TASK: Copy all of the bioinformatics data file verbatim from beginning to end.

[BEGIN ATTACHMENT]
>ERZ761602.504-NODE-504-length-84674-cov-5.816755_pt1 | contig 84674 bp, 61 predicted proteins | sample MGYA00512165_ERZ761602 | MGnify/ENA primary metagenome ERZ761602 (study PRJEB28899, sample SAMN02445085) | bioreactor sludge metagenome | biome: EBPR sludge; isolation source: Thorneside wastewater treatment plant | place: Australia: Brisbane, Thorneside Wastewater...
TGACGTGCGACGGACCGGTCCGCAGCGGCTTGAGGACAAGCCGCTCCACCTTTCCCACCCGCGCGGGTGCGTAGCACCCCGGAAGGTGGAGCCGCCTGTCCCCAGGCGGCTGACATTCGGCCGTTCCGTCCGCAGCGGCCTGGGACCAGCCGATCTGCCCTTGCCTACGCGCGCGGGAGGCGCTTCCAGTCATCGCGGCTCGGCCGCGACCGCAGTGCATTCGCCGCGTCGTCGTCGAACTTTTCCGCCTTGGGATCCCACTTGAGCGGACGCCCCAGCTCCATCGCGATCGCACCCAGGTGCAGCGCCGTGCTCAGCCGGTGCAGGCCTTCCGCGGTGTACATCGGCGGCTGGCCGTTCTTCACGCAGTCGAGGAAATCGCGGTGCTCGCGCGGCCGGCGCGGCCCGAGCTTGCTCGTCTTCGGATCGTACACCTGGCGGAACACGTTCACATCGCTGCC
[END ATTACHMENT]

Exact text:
>ERZ761602.504-NODE-504-length-84674-cov-5.816755_pt1 | contig 84674 bp, 61 predicted proteins | sample MGYA00512165_ERZ761602 | MGnify/ENA primary metagenome ERZ761602 (study PRJEB28899, sample SAMN02445085) | bioreactor sludge metagenome | biome: EBPR sludge; isolation source: Thorneside wastewater treatment plant | place: Australia: Brisbane, Thorneside Wastewater...
TGACGTGCGACGGACCGGTCCGCAGCGGCTTGAGGACAAGCCGCTCCACCTTTCCCACCCGCGCGGGTGCGTAGCACCCCGGAAGGTGGAGCCGCCTGTCCCCAGGCGGCTGACATTCGGCCGTTCCGTCCGCAGCGGCCTGGGACCAGCCGATCTGCCCTTGCCTACGCGCGCGGGAGGCGCTTCCAGTCATCGCGGCTCGGCCGCGACCGCAGTGCATTCGCCGCGTCGTCGTCGAACTTTTCCGCCTTGGGATCCCACTTGAGCGGACGCCCCAGCTCCATCGCGATCGCACCCAGGTGCAGCGCCGTGCTCAGCCGGTGCAGGCCTTCCGCGGTGTACATCGGCGGCTGGCCGTTCTTCACGCAGTCGAGGAAATCGCGGTGCTCGCGCGGCCGGCGCGGCCCGAGCTTGCTCGTCTTCGGATCGTACACCTGGCGGAACACGTTCACATCGCTGCC